JackHammer, the new version of Rowhammer, uses FPGA-CPU combo to attack PC memory
- A JackHammer attack is much more difficult to detect because of the FPGA’s direct access to system resources.
- JackHammer attacks can be twice as fast as attacks conducted from CPUs only and can also cause four times as many bit flips.
Researchers have detailed a new version of Rowhammer which uses a combo of a hybrid FPGA and CPU setup to launch more efficient attacks on various forms of PC memory.
A short history of Rowhammer attacks
Rowhammer attacks were first detailed in 2014. The attack exploits a design flaw in DRAM in order to allow attackers to obtain higher kernel privileges on targeted systems. The attack affects the DRAM modules that were manufactured in 2010 and later.
The impact of such attacks can allow attackers to steal data from attacked systems, instead of just altering it.
New JackHammer attack
JackHammer is a new addition to the list of Rowhammer attack variants. The attack allows a malicious party to abuse FPGA cards to launch better and faster Rowhammer attacks.
Researchers from the Worcester Polytechnic Institute in the U.S. and the University of Lubeck in Germany have revealed that JackHammer attacks which are effectively conducted on FPGA-CPU setups, can be twice as fast as attacks conducted from CPUs only and can also cause four times as many bit flips.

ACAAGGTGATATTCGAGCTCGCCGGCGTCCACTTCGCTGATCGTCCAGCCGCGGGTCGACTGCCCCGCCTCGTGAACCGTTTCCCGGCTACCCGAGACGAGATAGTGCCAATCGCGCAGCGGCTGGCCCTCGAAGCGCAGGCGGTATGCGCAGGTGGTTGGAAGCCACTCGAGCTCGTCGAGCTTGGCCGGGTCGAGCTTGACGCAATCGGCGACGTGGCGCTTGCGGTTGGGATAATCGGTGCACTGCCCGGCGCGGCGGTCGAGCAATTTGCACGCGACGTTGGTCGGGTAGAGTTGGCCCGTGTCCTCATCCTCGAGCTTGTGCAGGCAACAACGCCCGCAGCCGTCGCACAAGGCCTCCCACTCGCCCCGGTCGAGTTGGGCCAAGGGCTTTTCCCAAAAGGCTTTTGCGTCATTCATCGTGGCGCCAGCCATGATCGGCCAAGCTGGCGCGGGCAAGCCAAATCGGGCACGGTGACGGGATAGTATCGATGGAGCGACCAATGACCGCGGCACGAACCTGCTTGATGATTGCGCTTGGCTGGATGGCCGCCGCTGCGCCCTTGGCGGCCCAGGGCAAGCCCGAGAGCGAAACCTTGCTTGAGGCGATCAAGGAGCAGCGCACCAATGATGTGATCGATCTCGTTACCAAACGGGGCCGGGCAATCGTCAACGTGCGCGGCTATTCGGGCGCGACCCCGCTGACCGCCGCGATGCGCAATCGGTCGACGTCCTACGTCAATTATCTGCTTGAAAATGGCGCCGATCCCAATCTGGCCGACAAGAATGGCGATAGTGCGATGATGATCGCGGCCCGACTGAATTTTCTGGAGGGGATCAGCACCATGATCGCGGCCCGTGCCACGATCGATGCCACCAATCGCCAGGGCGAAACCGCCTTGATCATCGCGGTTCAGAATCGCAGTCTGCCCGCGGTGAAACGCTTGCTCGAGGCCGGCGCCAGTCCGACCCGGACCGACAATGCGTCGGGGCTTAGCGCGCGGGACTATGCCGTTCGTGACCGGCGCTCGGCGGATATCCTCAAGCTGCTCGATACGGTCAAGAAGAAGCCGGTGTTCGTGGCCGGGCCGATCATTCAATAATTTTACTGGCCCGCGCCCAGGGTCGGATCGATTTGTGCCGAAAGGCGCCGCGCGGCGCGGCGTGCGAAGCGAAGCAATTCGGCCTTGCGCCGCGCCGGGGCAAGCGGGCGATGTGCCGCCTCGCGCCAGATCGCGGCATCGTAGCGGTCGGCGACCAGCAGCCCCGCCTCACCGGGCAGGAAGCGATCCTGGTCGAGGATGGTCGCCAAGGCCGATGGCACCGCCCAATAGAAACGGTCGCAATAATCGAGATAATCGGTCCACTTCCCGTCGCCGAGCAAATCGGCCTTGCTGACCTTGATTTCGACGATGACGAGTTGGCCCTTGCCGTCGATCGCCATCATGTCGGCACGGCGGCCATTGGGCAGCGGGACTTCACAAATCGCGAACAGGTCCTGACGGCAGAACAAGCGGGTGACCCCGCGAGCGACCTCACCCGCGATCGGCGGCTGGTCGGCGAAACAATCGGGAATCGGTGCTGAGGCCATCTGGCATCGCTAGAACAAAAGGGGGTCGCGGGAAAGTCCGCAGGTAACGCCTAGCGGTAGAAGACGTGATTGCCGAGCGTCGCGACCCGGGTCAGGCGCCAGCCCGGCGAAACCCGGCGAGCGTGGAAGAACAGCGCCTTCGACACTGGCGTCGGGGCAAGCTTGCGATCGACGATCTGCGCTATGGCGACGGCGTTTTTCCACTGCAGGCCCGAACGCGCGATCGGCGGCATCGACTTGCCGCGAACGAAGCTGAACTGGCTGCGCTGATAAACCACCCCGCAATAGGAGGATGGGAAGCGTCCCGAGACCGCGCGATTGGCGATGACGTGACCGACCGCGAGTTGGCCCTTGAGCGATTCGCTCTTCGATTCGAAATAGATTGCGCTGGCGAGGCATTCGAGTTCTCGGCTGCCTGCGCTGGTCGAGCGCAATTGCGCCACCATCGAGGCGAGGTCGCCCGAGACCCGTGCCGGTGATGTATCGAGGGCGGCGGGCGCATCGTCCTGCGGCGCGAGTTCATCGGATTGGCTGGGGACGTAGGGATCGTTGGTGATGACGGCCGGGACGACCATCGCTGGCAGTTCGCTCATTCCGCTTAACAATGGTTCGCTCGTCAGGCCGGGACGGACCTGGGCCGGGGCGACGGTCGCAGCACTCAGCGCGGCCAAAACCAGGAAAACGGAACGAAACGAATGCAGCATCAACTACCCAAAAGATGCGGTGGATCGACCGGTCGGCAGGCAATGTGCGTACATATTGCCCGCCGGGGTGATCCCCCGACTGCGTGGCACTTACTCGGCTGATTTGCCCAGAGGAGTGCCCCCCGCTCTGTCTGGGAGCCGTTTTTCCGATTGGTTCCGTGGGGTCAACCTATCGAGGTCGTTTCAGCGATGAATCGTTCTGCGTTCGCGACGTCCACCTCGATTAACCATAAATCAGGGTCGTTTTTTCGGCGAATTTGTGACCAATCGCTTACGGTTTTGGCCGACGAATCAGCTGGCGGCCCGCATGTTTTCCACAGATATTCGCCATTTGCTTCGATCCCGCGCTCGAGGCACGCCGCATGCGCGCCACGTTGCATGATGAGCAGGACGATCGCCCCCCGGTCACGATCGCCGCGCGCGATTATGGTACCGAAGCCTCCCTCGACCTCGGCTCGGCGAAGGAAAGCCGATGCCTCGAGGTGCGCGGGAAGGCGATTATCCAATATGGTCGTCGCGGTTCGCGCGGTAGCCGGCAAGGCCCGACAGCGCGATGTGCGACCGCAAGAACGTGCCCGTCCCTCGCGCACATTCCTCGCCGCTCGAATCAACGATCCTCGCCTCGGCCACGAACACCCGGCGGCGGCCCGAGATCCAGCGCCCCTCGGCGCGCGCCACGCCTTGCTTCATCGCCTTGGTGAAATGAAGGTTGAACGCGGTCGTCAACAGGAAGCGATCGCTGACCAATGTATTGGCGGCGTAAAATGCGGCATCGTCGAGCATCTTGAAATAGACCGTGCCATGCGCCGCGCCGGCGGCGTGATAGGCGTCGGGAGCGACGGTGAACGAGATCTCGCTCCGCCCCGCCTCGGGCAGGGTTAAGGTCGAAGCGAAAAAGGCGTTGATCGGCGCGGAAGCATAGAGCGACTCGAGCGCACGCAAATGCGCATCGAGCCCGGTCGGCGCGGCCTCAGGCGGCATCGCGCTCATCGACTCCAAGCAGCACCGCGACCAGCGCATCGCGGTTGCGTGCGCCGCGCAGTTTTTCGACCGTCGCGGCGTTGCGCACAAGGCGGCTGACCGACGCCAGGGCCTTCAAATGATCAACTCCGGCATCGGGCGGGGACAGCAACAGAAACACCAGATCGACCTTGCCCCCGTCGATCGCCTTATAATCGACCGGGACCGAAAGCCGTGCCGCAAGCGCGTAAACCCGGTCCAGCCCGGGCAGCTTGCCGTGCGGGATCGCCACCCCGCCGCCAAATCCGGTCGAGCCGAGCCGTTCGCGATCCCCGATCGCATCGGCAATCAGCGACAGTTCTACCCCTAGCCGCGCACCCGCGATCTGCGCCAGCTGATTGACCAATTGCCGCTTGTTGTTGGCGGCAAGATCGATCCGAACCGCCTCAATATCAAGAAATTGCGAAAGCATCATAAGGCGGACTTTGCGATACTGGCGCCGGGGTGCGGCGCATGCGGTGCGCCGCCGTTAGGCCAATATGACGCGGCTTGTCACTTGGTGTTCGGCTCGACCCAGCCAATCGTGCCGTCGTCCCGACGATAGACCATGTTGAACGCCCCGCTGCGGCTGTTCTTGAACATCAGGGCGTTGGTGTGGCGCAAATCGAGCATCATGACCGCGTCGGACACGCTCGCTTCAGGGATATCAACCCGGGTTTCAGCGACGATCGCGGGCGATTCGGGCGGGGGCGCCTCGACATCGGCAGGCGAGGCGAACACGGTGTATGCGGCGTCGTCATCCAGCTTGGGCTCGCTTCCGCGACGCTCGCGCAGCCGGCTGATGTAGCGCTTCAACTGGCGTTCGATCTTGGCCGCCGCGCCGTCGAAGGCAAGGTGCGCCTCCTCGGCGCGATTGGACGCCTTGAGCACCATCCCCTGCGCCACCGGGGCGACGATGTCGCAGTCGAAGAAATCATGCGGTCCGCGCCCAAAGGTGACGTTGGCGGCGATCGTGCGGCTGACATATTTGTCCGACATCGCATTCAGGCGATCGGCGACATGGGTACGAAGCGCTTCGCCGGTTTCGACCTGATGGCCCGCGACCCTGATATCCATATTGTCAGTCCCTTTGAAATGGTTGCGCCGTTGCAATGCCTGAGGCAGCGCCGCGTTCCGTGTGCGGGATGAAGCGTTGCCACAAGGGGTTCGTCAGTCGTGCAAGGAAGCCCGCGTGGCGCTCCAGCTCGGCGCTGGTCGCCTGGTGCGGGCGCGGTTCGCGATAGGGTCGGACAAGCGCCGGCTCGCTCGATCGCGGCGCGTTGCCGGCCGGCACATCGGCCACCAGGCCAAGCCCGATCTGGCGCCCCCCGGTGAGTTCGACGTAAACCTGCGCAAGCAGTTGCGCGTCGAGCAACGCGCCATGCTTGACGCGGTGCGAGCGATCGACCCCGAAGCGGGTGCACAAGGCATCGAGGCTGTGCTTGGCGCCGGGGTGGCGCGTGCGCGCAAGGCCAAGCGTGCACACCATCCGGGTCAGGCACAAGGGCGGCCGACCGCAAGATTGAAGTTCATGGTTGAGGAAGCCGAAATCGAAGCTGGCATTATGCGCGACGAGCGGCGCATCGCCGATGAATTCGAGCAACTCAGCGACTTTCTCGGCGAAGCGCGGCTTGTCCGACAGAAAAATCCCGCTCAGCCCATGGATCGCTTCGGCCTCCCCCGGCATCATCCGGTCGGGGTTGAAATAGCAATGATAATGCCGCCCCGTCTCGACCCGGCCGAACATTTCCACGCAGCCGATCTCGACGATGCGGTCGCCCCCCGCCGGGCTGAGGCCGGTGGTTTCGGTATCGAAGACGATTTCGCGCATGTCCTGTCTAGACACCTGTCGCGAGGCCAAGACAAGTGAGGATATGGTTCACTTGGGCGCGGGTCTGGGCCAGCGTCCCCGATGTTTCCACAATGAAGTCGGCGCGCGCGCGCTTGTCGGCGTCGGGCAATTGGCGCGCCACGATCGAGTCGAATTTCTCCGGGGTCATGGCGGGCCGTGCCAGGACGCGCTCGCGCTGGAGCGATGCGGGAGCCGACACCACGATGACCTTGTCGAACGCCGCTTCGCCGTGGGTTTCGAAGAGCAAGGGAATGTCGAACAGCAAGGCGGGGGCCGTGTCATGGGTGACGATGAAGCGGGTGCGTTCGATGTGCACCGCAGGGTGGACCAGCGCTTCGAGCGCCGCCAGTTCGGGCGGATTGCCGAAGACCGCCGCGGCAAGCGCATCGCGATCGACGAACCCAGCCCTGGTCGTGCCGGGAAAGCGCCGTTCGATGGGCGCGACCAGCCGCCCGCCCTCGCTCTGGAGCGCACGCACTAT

The output is proved after launching an attack against WolfCrypt RSA implementation, part of the WolfSSL Library.
"Our results indicate that a malicious FPGA can perform twice as fast as a typical Rowhammer attack from the CPU on the same system and causes around four times as many bit flips as the CPU attack," the research team said in its research paper.
Interesting anti-detection feature
Furthermore, the academic team also found that a JackHammer attack is much more difficult to detect because of the FPGA’s direct access to system resources. Since most anti-Rowhammer detection systems are configured at the CPU level, this opens a new blindspot in CPU and cloud security.
The research team has listed several mitigation methods that cloud vendors should deploy to secure cloud computing platforms against JackHammer. They include the use of hardware monitoring, partitioning CPU cache, CPU cache pinning, increased refresh rates for DRAM memory and more.